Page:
### Public Concerts and Music Societies

The period saw a significant increase in public concerts and the establishment of music societies and orchestras. These events provided the burgeoning middle class with opportunities to engage with music as both spectators and amateur performers, fostering a sense of communal identity and cultural sophistication. Composers like Johannes Brahms, Pyotr Ilyich Tchaikovsky, and Gustav Mahler became celebrities, and their works were integral to the concert repertoire, embodying the artistic and intellectual aspirations of the age.

### Music in the Home

Advancements in technology, such as the mass production of pianos and later the invention of the phonograph, made music more accessible in the domestic sphere. The parlor, often equipped with a piano, became a center of musical entertainment, where families and friends gathered to make music together. This domestic music-making was not only a leisure activity but also a means of instilling moral values and reinforcing social bonds.

### Music Education and Conservatories

The late 19th century witnessed a surge in the establishment of conservatories and music schools, which professionalized music education and provided structured training for those aspiring to careers in performance, composition, and teaching. This institutionalization of music education reflected the era’s belief in the power of music to cultivate personal and societal improvement.

### Expositions and Music Festivals

World’s fairs and international expositions were prominent features of the late 19th century, showcasing advancements in science, technology, and culture. Music played a central role in these events, with dedicated pavilions, concerts, and competitions designed to exhibit national musical traditions and innovations. These gatherings highlighted music’s role in the project of nation-building and the celebration of ‘higher civilization.’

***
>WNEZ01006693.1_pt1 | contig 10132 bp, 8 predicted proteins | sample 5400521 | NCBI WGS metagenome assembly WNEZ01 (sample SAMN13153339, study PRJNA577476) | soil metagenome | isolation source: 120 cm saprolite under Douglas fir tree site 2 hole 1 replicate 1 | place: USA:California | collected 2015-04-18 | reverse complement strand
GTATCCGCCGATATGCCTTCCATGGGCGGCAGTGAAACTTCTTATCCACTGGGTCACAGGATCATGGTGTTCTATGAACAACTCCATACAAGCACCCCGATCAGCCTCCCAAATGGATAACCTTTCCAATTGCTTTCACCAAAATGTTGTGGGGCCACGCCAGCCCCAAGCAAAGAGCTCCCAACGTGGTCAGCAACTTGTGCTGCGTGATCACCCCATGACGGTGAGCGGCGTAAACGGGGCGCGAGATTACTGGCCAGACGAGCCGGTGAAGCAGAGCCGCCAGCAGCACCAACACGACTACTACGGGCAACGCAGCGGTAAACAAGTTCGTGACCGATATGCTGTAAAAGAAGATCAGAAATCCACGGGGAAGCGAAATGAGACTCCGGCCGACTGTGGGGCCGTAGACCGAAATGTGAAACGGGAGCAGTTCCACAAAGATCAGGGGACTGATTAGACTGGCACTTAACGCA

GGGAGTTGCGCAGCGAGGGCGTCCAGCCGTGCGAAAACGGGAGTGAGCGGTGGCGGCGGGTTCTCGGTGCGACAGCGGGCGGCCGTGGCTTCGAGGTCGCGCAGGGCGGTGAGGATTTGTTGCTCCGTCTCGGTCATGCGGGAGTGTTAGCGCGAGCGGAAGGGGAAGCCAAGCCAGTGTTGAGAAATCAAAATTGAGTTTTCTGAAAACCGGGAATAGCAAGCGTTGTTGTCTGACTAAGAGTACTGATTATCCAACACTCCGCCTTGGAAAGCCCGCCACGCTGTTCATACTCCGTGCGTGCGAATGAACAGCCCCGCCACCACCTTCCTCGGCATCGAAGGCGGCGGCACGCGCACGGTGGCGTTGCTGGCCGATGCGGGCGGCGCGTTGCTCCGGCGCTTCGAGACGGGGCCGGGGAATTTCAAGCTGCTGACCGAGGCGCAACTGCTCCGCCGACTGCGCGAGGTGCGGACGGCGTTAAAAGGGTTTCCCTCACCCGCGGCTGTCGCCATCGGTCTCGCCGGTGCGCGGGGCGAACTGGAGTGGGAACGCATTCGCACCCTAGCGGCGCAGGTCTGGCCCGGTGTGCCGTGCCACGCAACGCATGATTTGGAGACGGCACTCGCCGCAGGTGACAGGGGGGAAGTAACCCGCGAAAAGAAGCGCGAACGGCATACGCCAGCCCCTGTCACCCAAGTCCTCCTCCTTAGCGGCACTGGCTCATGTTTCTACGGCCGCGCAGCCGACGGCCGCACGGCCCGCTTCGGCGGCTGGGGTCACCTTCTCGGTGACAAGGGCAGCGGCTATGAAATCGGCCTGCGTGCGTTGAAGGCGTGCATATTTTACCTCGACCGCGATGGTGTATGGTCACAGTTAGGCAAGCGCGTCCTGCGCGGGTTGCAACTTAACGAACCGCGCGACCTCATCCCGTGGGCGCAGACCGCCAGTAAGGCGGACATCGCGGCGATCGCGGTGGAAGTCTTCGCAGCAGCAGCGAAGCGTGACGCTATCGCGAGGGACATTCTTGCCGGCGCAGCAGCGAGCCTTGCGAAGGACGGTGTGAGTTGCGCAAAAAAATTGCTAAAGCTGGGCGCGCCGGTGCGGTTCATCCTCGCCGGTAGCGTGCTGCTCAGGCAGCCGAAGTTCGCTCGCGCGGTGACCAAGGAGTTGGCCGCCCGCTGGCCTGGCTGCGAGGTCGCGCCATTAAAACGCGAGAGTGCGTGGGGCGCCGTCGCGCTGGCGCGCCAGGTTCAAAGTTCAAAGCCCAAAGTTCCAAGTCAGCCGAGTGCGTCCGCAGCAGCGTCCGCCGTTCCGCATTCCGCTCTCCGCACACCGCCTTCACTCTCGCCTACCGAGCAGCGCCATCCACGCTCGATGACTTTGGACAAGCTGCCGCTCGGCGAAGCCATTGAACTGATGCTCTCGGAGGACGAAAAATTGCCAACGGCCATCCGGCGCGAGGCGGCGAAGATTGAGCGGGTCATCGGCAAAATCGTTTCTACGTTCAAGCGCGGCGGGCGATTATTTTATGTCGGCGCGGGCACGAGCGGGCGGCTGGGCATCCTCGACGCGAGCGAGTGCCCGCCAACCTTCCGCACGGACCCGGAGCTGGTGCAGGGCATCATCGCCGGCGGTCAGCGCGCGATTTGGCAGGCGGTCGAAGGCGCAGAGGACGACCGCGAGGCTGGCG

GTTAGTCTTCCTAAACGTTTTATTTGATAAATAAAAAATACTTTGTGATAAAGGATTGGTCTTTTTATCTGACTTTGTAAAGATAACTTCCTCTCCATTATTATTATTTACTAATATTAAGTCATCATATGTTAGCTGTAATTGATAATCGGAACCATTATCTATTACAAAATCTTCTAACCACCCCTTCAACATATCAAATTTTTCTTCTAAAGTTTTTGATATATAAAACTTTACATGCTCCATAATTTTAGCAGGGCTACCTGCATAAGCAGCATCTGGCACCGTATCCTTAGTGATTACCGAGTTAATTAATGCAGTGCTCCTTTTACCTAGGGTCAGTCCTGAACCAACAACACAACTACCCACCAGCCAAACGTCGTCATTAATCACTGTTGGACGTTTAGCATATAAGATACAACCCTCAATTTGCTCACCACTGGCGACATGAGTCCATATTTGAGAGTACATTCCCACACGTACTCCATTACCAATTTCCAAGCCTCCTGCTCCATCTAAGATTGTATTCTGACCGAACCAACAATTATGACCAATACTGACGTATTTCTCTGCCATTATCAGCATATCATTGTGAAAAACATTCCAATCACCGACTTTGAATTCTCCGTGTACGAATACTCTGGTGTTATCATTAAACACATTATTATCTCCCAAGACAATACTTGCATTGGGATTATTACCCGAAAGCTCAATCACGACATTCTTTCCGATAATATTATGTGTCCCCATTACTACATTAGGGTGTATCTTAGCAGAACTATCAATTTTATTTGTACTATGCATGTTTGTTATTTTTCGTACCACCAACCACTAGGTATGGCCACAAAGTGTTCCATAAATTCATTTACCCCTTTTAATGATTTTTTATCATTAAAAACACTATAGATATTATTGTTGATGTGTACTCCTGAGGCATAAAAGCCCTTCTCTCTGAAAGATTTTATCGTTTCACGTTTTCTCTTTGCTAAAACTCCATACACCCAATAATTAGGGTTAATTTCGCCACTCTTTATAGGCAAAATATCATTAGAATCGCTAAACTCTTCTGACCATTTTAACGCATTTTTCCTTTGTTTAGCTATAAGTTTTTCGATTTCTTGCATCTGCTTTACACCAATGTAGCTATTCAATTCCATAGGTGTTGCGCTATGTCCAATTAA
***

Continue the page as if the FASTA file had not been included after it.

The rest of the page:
### Critiques and Challenges

While music was celebrated as a vehicle for cultural elevation, this period also saw critiques of the commodification of music and the elitism of classical music culture. The rise of popular music genres, such as ragtime and jazz, challenged traditional notions of musical value and opened up debates about race, class, and the meaning of ‘high’ versus ‘low’ culture.

### Conclusion

The late 19th century marked a transformative period in the relationship between music, leisure, and the cultivation of ‘higher civilization.’ Music became a crucial medium through which the ideals of beauty, morality, and intellectual achievement were pursued and expressed. This era laid the groundwork for the 20th century’s music culture, with its continued tensions between high art and popular forms, and the enduring belief in music’s power to enrich human life and society.

Leave a Comment